Sinnema Quaale project aerialSnoqualmie Valley Trail closed until August 12 in Stillwater area

King County’s Snoqualmie Valley Trail will be closed to all use from approximately one and a half miles south of NE 124th Street to two miles north of the Stillwater Natural Area between Duvall and Carnation until August 12. Trail users are encouraged to take advantage of other parts of King County Parks’ 175-mile regional trail system while workers complete the Sinnema Quaale Revetment reconstruction along the Snoqualmie River. Last winter’s record wet weather and flooding delayed the project, requiring this short period of construction to complete the work. Learn more from King County flood service's capital projects website.


Agricultural drainage projects return Snoqualmie farmland to production

Agricultural drainage projects - ADAPIn 2015 the King Conservation District (KCD) partnered with the King County Agricultural Drainage Assistance Program (ADAP) to clear more than two miles of blocked drainage channels on five farms in the valley. The projects returned 75 acres to full production that were previously too wet to farm, and enhanced production on another 405 acres. This year KCD will coordinate dredging an additional 1.3 miles of channels on six farms in collaboration with King County ADAP and the Snoqualmie Valley Watershed Improvement District. Learn more from the King Conservation District website.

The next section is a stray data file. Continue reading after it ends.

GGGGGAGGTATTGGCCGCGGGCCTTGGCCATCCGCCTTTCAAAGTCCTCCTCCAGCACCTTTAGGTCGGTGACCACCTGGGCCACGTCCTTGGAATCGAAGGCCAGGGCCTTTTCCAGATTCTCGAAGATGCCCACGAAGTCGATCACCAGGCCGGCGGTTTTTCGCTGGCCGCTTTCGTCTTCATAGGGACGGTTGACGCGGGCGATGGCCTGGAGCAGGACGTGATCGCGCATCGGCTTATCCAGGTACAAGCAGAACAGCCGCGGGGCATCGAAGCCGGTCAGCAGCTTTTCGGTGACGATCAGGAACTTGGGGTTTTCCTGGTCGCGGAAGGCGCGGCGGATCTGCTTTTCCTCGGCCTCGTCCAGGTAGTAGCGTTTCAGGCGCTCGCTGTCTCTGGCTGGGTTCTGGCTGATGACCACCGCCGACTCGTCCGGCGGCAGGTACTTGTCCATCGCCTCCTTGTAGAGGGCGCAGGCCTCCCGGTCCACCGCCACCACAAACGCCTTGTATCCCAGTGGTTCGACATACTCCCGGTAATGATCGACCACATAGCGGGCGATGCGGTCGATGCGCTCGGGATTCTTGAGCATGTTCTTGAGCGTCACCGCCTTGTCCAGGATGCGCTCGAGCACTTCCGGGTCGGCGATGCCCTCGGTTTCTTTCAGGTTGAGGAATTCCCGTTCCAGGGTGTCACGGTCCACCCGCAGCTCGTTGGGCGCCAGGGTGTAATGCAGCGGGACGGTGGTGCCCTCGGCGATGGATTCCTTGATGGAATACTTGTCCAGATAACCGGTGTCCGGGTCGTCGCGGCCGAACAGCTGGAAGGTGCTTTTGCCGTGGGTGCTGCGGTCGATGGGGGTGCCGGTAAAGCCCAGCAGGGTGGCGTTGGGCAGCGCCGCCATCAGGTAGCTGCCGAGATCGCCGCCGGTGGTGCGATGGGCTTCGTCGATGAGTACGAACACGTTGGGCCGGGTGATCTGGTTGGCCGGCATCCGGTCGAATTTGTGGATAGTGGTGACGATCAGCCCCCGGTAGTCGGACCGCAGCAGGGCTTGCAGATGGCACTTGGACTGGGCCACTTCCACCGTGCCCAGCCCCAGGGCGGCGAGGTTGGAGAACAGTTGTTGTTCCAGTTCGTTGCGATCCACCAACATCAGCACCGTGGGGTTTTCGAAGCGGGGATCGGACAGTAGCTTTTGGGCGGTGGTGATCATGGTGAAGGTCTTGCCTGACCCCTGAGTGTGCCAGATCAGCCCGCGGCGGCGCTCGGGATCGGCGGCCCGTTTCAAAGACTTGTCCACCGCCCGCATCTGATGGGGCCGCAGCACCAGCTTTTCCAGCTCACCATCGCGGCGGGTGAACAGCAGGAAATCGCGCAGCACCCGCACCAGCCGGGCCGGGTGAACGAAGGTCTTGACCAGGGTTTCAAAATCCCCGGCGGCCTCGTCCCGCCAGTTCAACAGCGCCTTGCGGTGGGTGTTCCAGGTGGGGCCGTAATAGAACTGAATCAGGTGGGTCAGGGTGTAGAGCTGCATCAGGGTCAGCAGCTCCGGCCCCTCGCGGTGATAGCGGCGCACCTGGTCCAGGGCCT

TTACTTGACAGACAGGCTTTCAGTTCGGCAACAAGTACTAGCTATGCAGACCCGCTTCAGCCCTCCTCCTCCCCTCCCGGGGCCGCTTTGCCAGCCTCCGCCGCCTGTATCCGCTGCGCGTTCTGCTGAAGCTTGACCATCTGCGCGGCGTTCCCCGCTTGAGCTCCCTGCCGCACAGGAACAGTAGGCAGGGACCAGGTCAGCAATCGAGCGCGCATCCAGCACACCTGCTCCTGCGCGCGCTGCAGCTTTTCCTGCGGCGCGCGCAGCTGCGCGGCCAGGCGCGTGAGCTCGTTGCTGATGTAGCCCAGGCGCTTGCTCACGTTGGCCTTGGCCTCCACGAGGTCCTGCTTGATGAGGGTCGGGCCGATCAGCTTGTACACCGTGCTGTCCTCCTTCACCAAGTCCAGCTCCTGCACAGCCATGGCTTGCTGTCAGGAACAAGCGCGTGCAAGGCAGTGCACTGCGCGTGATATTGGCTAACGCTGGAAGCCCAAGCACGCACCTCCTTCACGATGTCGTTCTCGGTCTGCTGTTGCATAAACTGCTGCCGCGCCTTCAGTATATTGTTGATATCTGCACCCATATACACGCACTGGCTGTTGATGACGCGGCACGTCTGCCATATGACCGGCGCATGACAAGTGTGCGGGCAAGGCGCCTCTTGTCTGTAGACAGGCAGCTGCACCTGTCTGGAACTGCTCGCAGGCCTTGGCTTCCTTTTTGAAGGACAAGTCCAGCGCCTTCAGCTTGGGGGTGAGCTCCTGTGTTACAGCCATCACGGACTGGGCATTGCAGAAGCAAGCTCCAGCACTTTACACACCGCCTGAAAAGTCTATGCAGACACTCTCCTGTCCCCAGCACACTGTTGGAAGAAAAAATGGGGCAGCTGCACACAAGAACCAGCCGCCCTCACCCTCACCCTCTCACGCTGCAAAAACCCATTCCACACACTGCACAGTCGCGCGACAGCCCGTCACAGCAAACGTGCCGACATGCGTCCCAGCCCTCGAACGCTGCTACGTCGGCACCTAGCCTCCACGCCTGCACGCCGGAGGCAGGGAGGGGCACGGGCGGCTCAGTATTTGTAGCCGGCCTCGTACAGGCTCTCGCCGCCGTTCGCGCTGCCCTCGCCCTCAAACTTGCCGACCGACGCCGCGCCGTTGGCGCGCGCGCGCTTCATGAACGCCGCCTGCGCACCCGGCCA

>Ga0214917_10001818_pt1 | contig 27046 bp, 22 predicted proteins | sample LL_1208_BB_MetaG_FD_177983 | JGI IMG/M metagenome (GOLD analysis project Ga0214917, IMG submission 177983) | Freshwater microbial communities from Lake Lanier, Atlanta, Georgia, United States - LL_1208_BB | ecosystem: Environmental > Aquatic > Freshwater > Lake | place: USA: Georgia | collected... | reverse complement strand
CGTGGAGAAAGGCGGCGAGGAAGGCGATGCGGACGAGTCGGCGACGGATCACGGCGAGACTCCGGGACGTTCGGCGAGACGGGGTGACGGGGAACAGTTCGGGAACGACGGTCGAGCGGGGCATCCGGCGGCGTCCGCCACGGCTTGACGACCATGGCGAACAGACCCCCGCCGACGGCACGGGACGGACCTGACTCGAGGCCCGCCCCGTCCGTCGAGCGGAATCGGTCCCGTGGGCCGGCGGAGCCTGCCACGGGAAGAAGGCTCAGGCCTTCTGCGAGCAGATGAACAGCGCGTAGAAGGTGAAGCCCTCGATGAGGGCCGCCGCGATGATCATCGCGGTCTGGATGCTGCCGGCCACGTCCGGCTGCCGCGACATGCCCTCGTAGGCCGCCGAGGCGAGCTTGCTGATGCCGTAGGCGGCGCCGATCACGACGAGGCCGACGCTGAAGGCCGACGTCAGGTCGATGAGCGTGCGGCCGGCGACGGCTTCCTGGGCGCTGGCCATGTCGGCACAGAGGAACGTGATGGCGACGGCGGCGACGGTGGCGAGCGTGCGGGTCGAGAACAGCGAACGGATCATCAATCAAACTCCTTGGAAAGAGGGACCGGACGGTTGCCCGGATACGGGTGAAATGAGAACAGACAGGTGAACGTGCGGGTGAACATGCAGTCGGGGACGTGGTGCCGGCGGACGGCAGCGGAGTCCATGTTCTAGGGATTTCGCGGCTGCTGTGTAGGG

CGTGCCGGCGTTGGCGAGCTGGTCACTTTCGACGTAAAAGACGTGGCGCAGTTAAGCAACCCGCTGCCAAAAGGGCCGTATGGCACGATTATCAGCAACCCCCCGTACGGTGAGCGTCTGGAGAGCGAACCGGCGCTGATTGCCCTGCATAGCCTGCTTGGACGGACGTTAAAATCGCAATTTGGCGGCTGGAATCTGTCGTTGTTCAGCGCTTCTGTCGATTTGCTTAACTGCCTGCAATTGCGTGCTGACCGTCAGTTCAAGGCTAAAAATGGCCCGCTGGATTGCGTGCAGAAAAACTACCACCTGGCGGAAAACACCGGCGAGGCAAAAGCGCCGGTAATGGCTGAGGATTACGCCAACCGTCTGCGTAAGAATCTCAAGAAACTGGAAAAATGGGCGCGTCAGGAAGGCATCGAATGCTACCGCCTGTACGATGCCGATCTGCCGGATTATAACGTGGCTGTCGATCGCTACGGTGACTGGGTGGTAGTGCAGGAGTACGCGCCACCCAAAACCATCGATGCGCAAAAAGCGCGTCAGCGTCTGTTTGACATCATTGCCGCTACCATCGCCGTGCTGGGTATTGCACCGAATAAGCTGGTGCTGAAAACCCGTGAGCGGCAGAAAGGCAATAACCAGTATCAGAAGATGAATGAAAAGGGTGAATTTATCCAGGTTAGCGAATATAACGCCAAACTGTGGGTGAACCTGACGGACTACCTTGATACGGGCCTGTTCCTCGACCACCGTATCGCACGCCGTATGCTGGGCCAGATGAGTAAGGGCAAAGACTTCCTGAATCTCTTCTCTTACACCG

Firewise pruningKING 5 News features Washington Conservation Corps (WCC) crew on a Valley farm

In a June news story, KING 5 environmental reporter Alison Morrow featured KCD’s WCC crew restoring habitat on a small farm near Carnation. See her KING 5 report showing how crewmembers help private landowners. If you are a young adult or veteran interested in a resource conservation career, consider a WCC position. Applications are being accepted now. Learn more from Washington State Department of Ecology's website.


Farm King CountyNew “one-stop shop” website for King County farmers

King County has launched a new, web-based directory of resources for King County farmers, thanks to a partnership with King Conservation District, Washington State Department of Agriculture, and Washington State University Extension. The website also offers a network of technical experts to answer questions, help navigate the directory, or connect users to organizations and support services. Visit www.farmkingcounty.org.


Learn more about climate change and its likely impacts

Climate change is expected to bring us warmer temperatures, more intense rain events, rising sea levels, and more. Many of the changes have implications for the Snoqualmie Watershed’s salmon, flooding and farming. To learn more, come to the Snoqualmie Watershed Forum’s July 20th meeting (details available from Maureen.dahlstrom@kingcounty.gov)  or visit the UW’s Climate Impacts Group website for their readable and thoughtful reports on probable climate change impacts to the Puget Sound region.